Finally, we all sign the Commitment Letter. Each of us receives a copy and it becomes part of our homeschool records.  The letter is designed to establish good healthy guidelines, not restricting ones.  Our goal in homeschooling is to provide a nourishing, enriching, comprehensive, and Godly education for our daughter.  It is our desire is that she will become a self-confident, well-educated, Christian woman doing God’s will for her life.

Have a wonderful day!


Homeschooling Life: Keeping Their Interest at the End of the Year

tree outside on a beautiful day

The weather is warm.  There are 20 lessons of Math to go.  Their feet and minds want to be outside or anywhere except for sitting in a chair doing Math.  I am not sure if you go through this scenario, but it happens in my house.


Maybe this sounds familiar.  In the beginning there is mild grumbling, followed by logical reasoning and finally, complaining.  Not MATH again!!!


My daughter normally loves Math, but not at the end of the year.  She has taken her standardized test and in her mind…she is done with the school year.  Just one problem…those 20 math lessons.


What can a homeschooling parent do?  Listed below are 6 ideas that I have tried:


  1. Change Rooms. I find this can have a good adjustment on my daughter’s motivation.
  2. Get up and exercise. When I see my daughter fidgeting instead of doing a math problem, I ask her run up and down our hall 20 times.  She loves running up and down the hall.  It is not a long hall, so it takes her a couple minutes.  The physical movement helps her refocus her energy to math.  She bounds into the room with a much better frame of mind.
  3. Change other things such as paper color, color pencils instead of crayons, special stickers, or a poster board. Get creative!  Better yet, let your child get creative!
  4. Change the method of teaching the subject. Most of the time, my daughter will do her math problems by herself.  When her attention is waning, we will do “Hurry up Math”.  I will write her problems on the white board.  As soon as she completes one correct problem, I erase the problem and write down a new problem.  She has to try to solve the next problem before I finish writing the new problem on the board.  She likes this game very much.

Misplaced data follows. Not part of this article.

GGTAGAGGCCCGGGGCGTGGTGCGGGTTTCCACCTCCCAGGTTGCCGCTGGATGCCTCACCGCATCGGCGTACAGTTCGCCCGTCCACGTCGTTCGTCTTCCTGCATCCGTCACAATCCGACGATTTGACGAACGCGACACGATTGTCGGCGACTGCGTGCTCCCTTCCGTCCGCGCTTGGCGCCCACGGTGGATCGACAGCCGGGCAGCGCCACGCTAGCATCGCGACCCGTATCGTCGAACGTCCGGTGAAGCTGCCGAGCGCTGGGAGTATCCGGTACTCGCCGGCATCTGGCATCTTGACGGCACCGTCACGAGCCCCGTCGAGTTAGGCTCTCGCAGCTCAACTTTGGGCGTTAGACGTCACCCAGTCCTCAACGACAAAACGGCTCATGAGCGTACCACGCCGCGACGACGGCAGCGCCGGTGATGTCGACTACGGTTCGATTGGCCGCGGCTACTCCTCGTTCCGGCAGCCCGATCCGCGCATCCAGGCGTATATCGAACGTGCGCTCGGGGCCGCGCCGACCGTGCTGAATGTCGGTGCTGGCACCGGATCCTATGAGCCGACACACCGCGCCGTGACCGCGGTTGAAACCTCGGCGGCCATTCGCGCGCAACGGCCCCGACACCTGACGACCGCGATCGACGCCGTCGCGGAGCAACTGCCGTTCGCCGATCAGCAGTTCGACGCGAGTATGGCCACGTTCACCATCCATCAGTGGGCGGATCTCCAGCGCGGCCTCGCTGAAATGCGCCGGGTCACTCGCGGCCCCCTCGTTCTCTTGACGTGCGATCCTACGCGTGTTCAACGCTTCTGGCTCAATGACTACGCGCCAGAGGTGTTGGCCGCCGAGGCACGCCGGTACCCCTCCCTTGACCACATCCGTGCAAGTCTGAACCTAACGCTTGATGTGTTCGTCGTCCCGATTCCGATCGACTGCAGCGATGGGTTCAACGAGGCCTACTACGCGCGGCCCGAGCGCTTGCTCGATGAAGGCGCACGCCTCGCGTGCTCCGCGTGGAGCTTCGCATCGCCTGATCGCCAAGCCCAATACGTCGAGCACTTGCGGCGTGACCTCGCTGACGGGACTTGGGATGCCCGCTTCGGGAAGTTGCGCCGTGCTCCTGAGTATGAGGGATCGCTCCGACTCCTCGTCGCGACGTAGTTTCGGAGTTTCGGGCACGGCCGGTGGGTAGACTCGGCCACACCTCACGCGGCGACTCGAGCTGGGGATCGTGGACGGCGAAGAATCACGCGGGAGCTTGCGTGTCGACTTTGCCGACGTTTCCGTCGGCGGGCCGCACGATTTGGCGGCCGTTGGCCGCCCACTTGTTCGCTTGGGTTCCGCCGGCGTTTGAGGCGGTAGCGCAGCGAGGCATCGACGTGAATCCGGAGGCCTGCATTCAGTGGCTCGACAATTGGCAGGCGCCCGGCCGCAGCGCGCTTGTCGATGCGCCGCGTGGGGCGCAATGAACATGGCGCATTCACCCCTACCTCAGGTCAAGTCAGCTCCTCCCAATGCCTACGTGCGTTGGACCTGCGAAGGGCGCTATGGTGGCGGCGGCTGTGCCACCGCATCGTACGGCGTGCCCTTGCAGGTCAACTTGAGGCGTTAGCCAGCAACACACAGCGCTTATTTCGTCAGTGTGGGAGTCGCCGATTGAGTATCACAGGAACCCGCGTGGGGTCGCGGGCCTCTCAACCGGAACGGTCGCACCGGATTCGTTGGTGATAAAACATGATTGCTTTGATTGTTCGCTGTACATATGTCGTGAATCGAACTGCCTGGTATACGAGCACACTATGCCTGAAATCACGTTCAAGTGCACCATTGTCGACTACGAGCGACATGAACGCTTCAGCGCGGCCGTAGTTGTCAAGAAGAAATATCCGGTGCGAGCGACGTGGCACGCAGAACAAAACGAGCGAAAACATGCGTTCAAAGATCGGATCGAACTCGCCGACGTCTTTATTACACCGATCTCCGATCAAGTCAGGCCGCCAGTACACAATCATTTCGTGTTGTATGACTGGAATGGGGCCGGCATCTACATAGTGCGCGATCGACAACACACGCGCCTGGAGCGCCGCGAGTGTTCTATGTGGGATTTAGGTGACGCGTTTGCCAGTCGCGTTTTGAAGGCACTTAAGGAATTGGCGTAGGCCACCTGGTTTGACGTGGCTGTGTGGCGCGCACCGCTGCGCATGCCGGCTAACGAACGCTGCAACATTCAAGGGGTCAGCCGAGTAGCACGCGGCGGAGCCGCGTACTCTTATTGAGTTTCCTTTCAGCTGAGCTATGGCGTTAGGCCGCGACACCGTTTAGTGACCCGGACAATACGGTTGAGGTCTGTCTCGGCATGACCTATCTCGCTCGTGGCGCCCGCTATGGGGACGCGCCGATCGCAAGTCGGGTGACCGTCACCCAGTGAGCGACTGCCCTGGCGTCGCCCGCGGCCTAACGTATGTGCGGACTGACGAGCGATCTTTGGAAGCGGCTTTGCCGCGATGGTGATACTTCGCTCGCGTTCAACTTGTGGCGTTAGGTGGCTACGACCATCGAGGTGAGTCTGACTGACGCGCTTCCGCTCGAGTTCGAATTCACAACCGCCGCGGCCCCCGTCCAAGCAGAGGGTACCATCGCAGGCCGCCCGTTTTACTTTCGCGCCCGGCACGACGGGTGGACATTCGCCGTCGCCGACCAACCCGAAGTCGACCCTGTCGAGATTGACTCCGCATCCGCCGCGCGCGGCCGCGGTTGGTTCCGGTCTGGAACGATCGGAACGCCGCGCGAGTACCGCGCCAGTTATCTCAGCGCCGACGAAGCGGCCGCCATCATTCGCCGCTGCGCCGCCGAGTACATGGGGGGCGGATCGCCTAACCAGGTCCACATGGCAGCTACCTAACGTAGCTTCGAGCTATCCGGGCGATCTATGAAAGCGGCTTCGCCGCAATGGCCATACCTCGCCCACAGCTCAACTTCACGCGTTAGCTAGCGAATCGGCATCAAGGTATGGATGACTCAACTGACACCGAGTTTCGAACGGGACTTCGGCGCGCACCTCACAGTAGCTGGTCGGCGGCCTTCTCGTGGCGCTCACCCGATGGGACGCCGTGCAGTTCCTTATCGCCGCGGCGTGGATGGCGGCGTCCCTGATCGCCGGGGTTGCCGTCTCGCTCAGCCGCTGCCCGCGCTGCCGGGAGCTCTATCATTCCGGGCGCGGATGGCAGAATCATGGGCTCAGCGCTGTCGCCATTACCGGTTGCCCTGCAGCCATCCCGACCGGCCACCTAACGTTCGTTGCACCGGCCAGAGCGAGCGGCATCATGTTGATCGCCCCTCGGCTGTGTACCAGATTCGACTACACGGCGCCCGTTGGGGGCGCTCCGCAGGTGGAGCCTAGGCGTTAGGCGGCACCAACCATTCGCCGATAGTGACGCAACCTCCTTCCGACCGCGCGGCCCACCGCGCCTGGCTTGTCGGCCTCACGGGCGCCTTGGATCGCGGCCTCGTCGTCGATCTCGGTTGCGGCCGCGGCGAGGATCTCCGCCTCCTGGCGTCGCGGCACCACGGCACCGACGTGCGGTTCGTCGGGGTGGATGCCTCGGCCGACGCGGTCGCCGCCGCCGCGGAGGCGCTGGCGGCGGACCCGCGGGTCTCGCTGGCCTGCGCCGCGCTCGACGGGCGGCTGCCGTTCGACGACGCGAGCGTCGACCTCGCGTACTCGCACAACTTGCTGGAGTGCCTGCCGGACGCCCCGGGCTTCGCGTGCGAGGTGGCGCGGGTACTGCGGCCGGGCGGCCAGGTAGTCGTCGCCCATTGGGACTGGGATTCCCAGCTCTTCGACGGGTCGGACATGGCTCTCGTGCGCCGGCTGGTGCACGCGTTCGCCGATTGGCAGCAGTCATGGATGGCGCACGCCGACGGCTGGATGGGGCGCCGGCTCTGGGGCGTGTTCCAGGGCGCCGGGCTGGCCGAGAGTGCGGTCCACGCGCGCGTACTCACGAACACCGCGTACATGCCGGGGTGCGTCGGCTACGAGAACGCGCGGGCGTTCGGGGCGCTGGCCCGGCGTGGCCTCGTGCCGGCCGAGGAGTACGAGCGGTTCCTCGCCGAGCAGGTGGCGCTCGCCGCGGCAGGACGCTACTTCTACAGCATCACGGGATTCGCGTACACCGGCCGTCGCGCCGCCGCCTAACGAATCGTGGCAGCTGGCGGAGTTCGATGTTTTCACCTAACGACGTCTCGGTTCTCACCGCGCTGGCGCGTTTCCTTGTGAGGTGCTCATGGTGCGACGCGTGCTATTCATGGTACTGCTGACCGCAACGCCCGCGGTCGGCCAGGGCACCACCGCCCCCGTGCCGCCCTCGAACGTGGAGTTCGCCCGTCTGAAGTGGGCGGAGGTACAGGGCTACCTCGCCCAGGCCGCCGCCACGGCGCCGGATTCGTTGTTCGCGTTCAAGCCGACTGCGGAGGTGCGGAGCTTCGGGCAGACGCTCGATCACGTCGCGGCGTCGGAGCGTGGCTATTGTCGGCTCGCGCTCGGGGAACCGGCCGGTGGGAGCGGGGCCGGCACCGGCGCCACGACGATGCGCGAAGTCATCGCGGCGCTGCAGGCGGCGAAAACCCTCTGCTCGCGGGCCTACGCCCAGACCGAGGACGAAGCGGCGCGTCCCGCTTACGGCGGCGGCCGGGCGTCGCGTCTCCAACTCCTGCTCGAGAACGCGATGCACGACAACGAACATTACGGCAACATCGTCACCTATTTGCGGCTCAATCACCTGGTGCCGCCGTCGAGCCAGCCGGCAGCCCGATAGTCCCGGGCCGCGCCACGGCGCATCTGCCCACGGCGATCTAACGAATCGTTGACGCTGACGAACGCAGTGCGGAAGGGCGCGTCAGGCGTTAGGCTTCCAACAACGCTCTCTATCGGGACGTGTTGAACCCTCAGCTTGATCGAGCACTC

5. Incentives. I find incentives work well in the short term.  I have tried long-term incentives.  It does not work as well for us at this stage.  My daughter tends to forget the long-term incentive with a couple exceptions.  For instance, we did have an incentive for studying for Classical Conversations Memory Master.  It was a big enough goal that my daughter had to work on every day.  Therefore, it was easy for her to remember the incentive.
  6. Go on an educational field trip. Recently one Friday, we just decided to take off and go to Gettysburg, PA.  It was what both of us needed.  We came back refreshed with a better understanding of the Civil War.


Pray to Jesus! He loves my daughter more than I do.  He knows what she needs more than I do.  When I am frustrated with the 20 remaining math lessons…I need to trust in Him who loves her more!


Have a wonderful day!




Reading a Really Good Book

A group of reading books on a bookshelfMy homeschool daughter is an avid reader.  She can read books faster than I have time to review them. I find that I am always trying to play catch-up on the books that she is reading.  As if this was not enough, I have another challenge. My daughter reads well beyond her years.  Finding good wholesome books can be very challenging.

What I have found is that there are many books that are not appropriate for my daughter.  I have pretty high standards on reading.  I really do not see the need for books that boast of a supernatural hideous world or a highly elevated dysfunctional family.  We need to be concerned about the influences our kids are exposed to through reading.  There are good books that have wholesome character and values without all the violence, language, lack of respect for parents, and lack of plot.  Call me old fashioned, but I think we need to stand up and insist that our children read quality books with Christian values.

I know that many parents will say, “At least my child is reading.  You do not understand.  Your child likes to read.”

Actually, I do understand.  I cannot tell you how many countless hours I spent reading with my daughter.  Then, there was a long period that I could not get her to read much of anything.  One day, she mentioned that she enjoyed reading the “historical novel stuff”.  That was enough for me.  I scoured for historical fiction for young readers that would be appropriate at every book sale, library, and auction.  I strategically placed the books throughout the house. I created opportunities for her to read.  Little by little, she began to read on her own time.  Now, I can find her curled up in a chair reading books.